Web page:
Posted: Sep 30, 2020 / 07:21 PM EDTUpdated: Sep 30, 2020 / 07:21 PM EDT
HAGERSTOWN, Md. (WDVM) — Your CBD Store owner Tobi Brechbiel from Chambersburg, Pennsylvania uses Cannabidiol, or CBD, to help his dog’s anxiety.
“My dog is scared of things that are blowing up or fireworks, and I give him CBD,” he said.
These products have been taking off for people and their furry friends alike – Brechbiel said that pet CBD products make up about 30% of his two stores’ sales.
According to Forbes, CBD pet products accumulated around $9.4 million in sales from 2018 to 2019. Now, we approach October, which has been designated as a national CBD pet month by CbdMD, a CBD company.
These goods come in different shapes and sizes, including oils and specially-flavored treats.
“It’s the magic of science now, you can make vegetarian or vegan things taste like meat, so it’s formulated to taste like bacon and liver, so it smells and tastes just like dog food,” said Derek Spruill, co-owner of Cherry Blossom CBD.
Although CBD products became legalized nationally following the 2018 Farm Bill, there is still a lack of information about these products.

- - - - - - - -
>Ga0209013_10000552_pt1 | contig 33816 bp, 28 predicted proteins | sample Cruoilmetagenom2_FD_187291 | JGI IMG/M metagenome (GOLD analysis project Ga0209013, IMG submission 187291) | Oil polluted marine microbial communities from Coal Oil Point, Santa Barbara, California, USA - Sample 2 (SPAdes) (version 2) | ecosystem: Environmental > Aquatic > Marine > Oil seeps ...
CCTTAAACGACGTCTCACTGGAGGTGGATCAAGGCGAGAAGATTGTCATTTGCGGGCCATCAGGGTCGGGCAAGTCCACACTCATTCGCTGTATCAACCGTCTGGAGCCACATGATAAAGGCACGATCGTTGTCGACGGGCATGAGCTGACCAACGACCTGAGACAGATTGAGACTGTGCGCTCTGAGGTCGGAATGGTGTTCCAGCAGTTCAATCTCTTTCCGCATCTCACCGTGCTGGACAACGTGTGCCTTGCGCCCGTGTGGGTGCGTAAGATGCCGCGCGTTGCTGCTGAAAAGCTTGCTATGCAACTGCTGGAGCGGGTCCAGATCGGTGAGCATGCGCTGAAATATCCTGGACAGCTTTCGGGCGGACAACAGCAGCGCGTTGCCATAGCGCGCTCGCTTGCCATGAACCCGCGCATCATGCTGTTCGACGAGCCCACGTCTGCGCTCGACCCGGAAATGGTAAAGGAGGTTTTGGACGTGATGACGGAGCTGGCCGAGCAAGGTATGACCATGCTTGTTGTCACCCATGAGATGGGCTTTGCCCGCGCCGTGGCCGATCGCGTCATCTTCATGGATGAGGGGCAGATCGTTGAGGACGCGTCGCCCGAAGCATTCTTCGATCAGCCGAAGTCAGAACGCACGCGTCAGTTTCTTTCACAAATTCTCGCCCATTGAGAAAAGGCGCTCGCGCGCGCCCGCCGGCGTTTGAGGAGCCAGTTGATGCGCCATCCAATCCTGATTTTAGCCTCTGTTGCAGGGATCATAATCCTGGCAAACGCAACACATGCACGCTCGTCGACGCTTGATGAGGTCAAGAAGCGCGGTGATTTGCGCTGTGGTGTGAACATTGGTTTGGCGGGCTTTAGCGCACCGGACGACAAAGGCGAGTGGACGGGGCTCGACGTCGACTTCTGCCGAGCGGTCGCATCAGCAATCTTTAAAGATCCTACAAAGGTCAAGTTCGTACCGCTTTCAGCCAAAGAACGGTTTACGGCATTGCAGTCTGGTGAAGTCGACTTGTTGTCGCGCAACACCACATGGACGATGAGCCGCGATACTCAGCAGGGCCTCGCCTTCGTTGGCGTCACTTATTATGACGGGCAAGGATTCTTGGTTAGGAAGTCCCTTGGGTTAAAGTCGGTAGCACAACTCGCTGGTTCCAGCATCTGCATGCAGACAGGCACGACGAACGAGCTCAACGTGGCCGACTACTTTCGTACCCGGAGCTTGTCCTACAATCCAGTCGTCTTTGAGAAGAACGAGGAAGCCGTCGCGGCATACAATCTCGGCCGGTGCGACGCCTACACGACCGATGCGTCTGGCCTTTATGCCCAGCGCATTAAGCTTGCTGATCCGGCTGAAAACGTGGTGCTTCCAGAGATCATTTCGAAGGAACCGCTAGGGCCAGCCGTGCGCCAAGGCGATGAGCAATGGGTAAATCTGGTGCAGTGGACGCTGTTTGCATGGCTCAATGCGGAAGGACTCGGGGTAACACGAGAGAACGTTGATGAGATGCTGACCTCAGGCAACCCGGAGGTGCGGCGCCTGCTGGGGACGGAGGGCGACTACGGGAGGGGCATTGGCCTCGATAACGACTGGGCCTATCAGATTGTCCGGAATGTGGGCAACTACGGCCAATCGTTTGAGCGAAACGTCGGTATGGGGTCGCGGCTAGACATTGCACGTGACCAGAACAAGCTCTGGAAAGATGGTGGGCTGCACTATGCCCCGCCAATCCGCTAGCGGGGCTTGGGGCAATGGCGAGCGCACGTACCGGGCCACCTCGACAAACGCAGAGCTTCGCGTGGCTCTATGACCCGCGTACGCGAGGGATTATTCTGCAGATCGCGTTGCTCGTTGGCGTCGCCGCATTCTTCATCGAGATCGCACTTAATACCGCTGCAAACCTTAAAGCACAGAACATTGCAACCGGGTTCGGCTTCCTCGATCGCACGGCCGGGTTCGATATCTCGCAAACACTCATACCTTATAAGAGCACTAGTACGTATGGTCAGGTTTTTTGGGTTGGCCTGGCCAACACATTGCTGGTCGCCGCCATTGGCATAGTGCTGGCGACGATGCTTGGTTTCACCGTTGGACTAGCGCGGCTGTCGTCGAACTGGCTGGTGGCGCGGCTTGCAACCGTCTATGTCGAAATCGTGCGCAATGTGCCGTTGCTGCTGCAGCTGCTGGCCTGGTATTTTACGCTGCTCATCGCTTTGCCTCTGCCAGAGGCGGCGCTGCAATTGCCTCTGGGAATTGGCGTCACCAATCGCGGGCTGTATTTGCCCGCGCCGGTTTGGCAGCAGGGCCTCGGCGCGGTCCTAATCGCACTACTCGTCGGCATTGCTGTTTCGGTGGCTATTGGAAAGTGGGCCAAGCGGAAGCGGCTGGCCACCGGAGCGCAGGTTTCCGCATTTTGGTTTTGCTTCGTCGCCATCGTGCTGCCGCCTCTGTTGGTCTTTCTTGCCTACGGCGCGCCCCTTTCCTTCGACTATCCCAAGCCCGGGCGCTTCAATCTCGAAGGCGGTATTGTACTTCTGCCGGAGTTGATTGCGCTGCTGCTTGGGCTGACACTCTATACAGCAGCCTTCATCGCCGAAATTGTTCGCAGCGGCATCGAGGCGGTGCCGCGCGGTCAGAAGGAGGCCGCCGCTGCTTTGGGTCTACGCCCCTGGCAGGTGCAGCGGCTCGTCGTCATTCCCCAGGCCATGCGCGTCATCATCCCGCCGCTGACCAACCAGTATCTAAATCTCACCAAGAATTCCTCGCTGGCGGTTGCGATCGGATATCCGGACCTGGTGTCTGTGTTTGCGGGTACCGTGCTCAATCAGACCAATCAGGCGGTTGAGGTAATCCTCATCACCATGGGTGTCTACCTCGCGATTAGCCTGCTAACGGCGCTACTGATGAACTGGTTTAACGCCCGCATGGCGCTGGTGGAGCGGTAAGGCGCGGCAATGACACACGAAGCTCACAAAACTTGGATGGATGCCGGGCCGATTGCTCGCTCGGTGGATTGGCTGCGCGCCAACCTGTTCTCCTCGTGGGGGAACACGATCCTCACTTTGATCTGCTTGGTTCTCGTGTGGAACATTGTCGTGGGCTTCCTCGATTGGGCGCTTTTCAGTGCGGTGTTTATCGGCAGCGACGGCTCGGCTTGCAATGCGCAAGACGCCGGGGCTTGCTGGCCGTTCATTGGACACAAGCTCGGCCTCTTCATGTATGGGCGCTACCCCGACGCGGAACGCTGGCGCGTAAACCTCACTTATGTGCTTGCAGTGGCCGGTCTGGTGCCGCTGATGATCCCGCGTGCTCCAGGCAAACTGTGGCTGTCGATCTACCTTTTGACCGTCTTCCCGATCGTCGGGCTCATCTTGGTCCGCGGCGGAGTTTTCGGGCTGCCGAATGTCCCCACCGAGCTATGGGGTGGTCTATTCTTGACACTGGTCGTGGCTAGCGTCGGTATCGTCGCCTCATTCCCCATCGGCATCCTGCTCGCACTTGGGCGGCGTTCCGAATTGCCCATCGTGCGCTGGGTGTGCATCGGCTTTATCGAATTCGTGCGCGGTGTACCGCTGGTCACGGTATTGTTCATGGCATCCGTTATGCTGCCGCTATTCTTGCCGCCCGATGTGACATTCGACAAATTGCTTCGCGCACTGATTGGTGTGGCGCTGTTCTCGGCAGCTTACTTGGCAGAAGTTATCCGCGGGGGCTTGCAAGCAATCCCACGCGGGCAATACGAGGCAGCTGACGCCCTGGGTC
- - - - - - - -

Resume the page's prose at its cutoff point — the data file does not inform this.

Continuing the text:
“A lot of people have a lot of questions about how effective these products are… what makes them different,” said Spruill.
“(Documentation and research) seems to be one of the things that’s really lacking right now,” Daniel Murphy, a veterinarian in Hancock, said.
State-by-state restrictions also impede pet owners who may be looking to use these goods as treatments. In Maryland, it is illegal for veterinarians to prescribe these products or recommend them to their patients.
“We have a lot of potentially good things out there, but we don’t have a lot of really hard research that we can hang our hats on and make claims about,” said Murphy. “The main challenge we have is that although it’s a national phenomenon… state of Maryland veterinarians… are not allowed to deal in this product right now because of the unknowns.”
Many people remain optimistic about the future of these products. In a statement, PETA said that although they don’t “think it’s funny or cute to just give a companion animal CBD without a medical reason,… there is increasing evidence that CBD has therapeutic properties.”
CBD is often used to treat animals that have chronic pain or seizures among other ailments. Often, sources such as PETA advise pet owners to “talk with their veterinarians about using it,” but such advice can be hard to get in situations such as Maryland’s.
“I personally think there may be a place for this in veterinary medicine.”
Daniel Murphy, veterinarian
While he has heard of anecdotal evidence of CBD products being helpful in treating pets’ illnesses, Murphy also warned that owners should be careful.
“I just had one of my patients in the emergency room for an overdose of marijuana, so there are toxic capabilities,” he said. “Too much of anything is dangerous, so you gotta be careful when using newer products like that.”
While pet owners and veterinarians wait for further research, these products will likely remain on sale in local CBD and pet stores.